In specific response to Anon User with over 600 votes, and the second Anon User with over 100 votes, I am surprised by your experiences. That is not my experience at all. Of course, the culture does not sit well with everyone, no company culture is perfect. Yes, we work hard. Yes, we care about metrics and numbers. Yes, we all wish that Q2 had gone better and that the stock price was higher. But no one forces anyone to put in “years being worked into the ground” and no one forces you to “put your life on hold.” If the only thing keeping you around was the IPO after “three and something miserable years” then your priorities are all wrong. 
I will not speak for anyone else at Zynga, but what keeps me going is the thrill of making games that millions of people enjoy. What motivates me are the regular, quarterly recognition and rewards (and no, it is not for people “willing to play the politics game,” it is for people who are high performers). What excites me are the opportunities that lie ahead, beyond this single-quarter hiccup. 
The stock price, today, is a turd. We have $1.6bn in the bank, and the markets are behaving as if we are about to go bankrupt. Over the last 4 quarters, we generated $350M in free cash flow. At times like these, if you believe in the long-term prospects of the company like I do, you are happy that Mark Pincus has special voting rights, because it means we aren’t at risk of a shareholder revolt or a hostile takeover. It means we can focus on the future and build that share price back up, one great game at a time.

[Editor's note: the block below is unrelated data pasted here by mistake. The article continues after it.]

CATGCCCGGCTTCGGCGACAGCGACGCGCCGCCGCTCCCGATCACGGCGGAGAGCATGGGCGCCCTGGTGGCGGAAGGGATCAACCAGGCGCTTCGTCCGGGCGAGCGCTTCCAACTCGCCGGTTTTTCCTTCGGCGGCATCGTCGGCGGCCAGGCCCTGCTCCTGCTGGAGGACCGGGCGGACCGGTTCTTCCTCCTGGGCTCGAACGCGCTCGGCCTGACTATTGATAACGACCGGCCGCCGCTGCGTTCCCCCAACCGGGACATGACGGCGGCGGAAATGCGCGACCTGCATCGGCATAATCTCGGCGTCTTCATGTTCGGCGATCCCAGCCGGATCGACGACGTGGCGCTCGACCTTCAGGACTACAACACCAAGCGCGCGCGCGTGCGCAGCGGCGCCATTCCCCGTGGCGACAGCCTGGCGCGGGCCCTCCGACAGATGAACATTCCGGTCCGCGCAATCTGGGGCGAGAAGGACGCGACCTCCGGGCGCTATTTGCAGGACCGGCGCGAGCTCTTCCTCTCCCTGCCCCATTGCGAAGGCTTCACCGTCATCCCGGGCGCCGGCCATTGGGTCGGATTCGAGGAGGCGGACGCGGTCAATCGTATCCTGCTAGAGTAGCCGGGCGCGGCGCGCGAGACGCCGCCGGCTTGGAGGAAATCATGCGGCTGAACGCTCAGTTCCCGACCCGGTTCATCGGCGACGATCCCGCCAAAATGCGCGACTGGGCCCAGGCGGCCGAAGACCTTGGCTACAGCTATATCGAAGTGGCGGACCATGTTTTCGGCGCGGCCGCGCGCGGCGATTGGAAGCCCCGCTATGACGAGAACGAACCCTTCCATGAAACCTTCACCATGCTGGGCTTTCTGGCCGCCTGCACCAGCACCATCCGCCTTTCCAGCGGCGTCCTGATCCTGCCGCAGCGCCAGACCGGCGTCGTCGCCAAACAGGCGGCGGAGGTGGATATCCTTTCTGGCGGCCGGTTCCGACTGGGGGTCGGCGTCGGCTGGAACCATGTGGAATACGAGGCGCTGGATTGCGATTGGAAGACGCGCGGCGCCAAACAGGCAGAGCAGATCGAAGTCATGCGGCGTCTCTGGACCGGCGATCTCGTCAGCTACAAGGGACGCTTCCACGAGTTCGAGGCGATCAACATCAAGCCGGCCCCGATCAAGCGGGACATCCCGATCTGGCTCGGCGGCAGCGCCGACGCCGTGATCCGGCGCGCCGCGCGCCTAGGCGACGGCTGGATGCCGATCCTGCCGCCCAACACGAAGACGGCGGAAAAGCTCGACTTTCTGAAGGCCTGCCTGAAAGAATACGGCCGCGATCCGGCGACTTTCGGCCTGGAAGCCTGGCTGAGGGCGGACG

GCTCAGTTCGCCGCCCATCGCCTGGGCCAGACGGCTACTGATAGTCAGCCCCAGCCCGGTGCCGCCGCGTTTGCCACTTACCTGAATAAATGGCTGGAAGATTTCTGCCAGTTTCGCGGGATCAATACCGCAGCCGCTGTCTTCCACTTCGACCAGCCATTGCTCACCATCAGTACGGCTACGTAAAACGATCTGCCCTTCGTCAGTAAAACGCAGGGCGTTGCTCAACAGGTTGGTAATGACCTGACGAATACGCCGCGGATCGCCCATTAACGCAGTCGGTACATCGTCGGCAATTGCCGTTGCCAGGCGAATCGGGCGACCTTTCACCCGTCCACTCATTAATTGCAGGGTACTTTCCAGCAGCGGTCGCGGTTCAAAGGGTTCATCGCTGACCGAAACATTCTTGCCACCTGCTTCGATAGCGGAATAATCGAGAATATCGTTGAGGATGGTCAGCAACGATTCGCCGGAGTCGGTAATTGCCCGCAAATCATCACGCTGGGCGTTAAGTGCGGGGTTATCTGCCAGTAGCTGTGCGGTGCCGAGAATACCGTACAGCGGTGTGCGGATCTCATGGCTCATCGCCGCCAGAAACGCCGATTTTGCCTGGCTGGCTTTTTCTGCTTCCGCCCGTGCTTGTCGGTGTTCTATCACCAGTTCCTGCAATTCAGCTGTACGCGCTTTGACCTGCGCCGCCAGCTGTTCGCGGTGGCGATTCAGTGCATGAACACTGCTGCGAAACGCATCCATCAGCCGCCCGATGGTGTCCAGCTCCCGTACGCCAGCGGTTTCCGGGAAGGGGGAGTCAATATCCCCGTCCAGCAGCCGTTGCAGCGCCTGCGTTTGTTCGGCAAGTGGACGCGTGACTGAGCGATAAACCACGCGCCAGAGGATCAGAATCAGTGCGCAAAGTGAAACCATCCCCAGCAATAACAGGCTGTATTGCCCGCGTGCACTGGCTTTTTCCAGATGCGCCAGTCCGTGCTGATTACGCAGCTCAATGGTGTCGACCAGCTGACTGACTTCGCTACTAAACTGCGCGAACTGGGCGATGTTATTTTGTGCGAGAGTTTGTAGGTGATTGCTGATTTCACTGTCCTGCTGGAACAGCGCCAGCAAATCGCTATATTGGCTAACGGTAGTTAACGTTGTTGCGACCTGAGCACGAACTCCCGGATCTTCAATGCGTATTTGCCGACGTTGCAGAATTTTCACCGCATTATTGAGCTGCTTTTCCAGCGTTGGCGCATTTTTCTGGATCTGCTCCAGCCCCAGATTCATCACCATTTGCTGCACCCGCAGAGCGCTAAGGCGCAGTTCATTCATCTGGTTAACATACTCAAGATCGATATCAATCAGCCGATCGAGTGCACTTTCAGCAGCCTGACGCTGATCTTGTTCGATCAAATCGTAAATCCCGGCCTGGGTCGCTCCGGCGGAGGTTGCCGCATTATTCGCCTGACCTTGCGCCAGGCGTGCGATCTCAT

I have no doubt that there are indeed individuals at Zynga who have had a rough experience, same as at any other company. Start-up life is rough, as is life at a freshly-IPO’d company with a brand new business model (just ask Amazon.com– how the hell do you make money selling books on the Internet?). Meritocracies can be rough too – if you aren’t a top performer, you see all your peers reaping the rewards while you are treading water. There are strategy changes, and there are re-orgs, and there are late nights. The markets love you, and then they hate you. You take one misstep, and everyone proclaims your demise. The news media picks up on the prevailing meme and broadcasts it over and over into the echo chamber. It can be tough on morale. But ultimately, the bottom line is this: NO ONE IS FORCING ANYONE TO WORK HERE AGAINST THEIR WILL. If you are a top performer, you WILL be rewarded (no politics required). If you are not a top performer, it might suck a little bit. But you can vote with your feet, and just take off. 
On a final note, Zynga has in the region of 3,000 employees. Not everyone is singing kumbaya around a campfire. Shame on Josh Constine and TechCrunch for posting one anonymous individual’s unverified account on Quora of their alleged experience on an unnamed Zynga game team and calling that “news.”